“This is not a revenue play or a land-grab; this is a relevance play and an add-value play,” said David Droga, founder of Droga5.
His iconic creative shop has joined forces with Accenture Interactive after months of speculation about which agency the consultancy giant would snap up.
Both Droga and Accenture Interactive’s CEO, Brian Whipple, said that achieving next-level status for both companies would not be possible without this acquisition, which was settled for an undisclosed figure and erases Droga5-backers William Morris Endeavor from the picture.
Campaign US spoke with the business partners about the future and what this news means for advertising’s landscape.
Huge news. What just happened?
David Droga: We want to take the industry by the scruff of the neck and have an opinion on where it’s going, and I feel like this is a coming together of two jugganauts with good intentions at the peak of their prowess looking to see what we can do together. It’s complimentary. It’s exceptionally exciting.
Brian Whipple: This is a business decision made from a series of good choices, not out of necessity or any sort of financial or strategic stress — nothing of that nature. This is a decision that my team and David’s team have made together. Adding their creative expertise to our world of reinventing experiences for clients will be just awesome.
What does this mean for Droga5?
David Droga:It’s just smart. That may be a boring word to use, but when I look at our ambitions and their ambitions and how they intersect, it’s so complimentary
Since day one at Droga5, we’ve always talked about the flag we’ve tried to wave and stand behind: how can we be the most influential and creative agency in the world? We’re at the point where if we really want to take that up a notch and be that, we have to partner with the most powerful digital and experience company in the world.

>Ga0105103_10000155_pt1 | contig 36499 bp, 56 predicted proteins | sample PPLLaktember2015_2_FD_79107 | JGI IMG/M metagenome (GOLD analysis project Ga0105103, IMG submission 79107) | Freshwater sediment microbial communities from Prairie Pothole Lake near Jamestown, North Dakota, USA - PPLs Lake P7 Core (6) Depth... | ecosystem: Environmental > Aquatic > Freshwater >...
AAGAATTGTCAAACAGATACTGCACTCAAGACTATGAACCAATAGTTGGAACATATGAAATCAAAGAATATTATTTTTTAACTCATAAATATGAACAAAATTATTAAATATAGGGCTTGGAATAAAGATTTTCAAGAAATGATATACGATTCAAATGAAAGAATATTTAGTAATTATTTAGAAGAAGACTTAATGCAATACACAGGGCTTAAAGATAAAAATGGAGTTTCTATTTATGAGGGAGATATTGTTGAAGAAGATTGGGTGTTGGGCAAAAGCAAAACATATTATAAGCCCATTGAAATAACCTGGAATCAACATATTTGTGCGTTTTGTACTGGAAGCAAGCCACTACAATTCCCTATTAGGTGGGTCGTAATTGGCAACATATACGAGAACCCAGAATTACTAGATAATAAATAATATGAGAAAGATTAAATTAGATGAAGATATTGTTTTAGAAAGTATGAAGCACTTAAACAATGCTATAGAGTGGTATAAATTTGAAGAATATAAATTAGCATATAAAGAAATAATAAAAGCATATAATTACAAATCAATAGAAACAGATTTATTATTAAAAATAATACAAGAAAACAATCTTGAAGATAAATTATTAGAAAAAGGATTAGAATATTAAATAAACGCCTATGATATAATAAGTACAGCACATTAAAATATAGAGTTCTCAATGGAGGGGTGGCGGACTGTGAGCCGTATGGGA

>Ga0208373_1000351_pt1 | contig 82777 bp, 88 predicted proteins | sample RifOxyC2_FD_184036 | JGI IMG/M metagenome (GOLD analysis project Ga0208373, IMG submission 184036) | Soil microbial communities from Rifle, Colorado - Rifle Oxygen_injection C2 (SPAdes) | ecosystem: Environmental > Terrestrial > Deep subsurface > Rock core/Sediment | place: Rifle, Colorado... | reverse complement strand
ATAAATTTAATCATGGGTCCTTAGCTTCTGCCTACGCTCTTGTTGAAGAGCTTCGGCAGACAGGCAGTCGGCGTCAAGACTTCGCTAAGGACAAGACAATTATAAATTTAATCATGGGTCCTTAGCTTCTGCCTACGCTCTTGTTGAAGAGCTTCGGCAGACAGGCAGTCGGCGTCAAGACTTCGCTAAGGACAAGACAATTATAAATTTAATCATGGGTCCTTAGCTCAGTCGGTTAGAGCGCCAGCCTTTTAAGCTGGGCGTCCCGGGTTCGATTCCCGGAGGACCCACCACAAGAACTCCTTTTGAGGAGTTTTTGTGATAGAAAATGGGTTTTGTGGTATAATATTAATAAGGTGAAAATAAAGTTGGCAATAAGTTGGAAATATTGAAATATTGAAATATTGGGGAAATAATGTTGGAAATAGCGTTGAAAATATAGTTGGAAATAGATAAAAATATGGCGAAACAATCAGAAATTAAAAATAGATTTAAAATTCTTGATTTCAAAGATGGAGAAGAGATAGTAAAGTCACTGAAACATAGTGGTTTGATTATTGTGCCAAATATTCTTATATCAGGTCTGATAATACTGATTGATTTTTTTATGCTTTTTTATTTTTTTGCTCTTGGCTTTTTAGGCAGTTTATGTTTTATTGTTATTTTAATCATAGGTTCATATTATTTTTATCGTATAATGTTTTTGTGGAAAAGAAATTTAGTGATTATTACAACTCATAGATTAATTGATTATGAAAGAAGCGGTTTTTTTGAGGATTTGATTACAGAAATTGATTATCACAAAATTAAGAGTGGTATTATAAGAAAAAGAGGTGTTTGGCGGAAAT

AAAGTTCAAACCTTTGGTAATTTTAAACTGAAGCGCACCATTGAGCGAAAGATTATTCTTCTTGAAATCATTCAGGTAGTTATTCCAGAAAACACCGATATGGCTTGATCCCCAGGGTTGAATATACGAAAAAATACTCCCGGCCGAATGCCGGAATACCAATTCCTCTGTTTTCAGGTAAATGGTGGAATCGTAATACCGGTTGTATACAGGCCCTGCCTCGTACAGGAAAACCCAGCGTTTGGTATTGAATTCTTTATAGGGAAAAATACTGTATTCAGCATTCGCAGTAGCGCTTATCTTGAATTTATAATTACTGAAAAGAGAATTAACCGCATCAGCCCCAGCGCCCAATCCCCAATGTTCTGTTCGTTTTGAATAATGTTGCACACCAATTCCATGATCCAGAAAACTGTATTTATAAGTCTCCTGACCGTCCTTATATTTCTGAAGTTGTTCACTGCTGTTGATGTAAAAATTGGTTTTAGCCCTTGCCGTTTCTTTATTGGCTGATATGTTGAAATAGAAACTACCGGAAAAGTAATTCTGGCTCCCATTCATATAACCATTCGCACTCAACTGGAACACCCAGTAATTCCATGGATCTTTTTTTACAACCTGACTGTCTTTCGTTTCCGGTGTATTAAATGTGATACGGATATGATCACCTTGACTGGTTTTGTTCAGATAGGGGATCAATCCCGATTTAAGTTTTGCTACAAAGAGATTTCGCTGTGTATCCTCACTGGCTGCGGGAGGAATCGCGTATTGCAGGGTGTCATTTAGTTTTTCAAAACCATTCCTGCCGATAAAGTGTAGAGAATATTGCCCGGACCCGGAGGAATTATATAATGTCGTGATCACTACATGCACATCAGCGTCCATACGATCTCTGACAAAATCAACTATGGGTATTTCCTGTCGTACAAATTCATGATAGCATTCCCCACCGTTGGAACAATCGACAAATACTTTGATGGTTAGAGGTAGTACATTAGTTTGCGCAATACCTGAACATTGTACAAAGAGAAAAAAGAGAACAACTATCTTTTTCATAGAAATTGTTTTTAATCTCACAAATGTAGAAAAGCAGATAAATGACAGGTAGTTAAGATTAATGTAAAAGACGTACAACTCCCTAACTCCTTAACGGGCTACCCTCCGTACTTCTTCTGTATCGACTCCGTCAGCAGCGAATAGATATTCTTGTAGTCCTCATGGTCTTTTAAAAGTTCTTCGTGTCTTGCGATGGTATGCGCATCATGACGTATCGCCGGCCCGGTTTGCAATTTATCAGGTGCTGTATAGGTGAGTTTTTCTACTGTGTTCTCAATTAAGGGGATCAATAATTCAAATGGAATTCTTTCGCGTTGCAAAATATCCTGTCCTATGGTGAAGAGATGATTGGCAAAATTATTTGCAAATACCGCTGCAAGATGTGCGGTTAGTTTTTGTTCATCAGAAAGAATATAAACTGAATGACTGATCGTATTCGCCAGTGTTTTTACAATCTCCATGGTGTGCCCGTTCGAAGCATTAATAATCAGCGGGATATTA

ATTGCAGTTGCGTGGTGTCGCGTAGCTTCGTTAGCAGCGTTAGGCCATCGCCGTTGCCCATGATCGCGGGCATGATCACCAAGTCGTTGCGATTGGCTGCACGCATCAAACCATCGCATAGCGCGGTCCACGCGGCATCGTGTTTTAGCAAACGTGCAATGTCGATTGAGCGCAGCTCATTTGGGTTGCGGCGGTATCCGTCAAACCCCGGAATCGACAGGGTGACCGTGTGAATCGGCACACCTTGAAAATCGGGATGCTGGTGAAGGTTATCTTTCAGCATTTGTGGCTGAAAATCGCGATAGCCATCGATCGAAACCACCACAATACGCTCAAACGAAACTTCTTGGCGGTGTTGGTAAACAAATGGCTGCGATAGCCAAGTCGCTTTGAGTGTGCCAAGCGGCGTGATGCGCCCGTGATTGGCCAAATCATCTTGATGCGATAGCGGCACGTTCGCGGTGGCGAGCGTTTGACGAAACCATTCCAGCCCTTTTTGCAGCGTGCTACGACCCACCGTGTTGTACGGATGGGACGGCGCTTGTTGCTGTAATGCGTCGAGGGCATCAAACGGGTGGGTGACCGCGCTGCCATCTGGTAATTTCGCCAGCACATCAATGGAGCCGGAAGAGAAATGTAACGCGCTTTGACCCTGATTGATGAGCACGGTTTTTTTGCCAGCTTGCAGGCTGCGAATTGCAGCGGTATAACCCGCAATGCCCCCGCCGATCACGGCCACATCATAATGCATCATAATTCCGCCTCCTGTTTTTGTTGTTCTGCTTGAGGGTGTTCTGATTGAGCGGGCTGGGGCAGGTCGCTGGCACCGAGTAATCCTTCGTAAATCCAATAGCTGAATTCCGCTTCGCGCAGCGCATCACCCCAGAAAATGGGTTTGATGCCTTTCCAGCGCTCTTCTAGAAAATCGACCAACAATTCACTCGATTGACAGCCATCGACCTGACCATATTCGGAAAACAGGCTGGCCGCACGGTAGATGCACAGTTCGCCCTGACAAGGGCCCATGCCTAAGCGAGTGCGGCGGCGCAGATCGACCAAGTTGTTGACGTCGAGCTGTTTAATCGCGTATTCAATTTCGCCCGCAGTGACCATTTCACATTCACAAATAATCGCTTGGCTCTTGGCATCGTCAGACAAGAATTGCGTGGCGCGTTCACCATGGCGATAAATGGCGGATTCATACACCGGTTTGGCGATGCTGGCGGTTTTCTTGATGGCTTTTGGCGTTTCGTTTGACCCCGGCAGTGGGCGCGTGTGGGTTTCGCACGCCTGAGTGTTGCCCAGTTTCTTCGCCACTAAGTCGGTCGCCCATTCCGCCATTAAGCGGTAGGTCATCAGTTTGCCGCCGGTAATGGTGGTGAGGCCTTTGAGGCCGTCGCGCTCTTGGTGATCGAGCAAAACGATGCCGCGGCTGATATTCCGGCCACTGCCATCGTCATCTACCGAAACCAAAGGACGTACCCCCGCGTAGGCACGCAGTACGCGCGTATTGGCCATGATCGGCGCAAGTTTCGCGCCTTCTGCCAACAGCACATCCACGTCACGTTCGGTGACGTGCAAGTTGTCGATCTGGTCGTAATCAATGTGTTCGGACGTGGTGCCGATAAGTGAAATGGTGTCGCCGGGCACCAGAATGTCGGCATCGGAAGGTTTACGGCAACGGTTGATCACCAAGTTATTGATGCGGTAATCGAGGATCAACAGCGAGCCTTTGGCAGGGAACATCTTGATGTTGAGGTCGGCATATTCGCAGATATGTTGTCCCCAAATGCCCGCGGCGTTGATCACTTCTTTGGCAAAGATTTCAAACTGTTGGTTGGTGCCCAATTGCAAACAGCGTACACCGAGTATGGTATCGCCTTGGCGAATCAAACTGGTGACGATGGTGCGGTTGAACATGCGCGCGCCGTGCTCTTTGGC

We pride ourselves on our storytelling. This changes it from a one-dimensional canvas to a three-dimensional canvas where we can interject that now at every touchpoint on a consumer’s journey.
Instead of it being one part of the equation, we have relevance now at every part of the equation, and if we can take that brand and strategic thinking through, it’s only going to create phenomenal opportunities.
It’s also what clients are demanding, and if they’re not getting it from their partners, then they’re being underserved.
What does this allow Accenture Interactive to do that it hadn’t been able to do before?
Brian Whipple:We’re laser-focused on creating very compelling experiences which include all aspects of consumer touchpoints whether they be retail, point of sale, website, mobile, AR, VR — you name it — and those experiences need a voice.
We believe brands are built from an amalgamation of those experiences and that brand voice will shine through much greater through the addition of David’s team of creative thinkers and strategists.
They are the best in this area, and we are the leader in the broader experience reinvention area and adding them will allow us to create and communicate to consumers about extremely compelling experiences and out ability to do that has just risen dramatically.
William Morris Endeavor (WME) held a minority stake in Droga5. What does this mean for the company?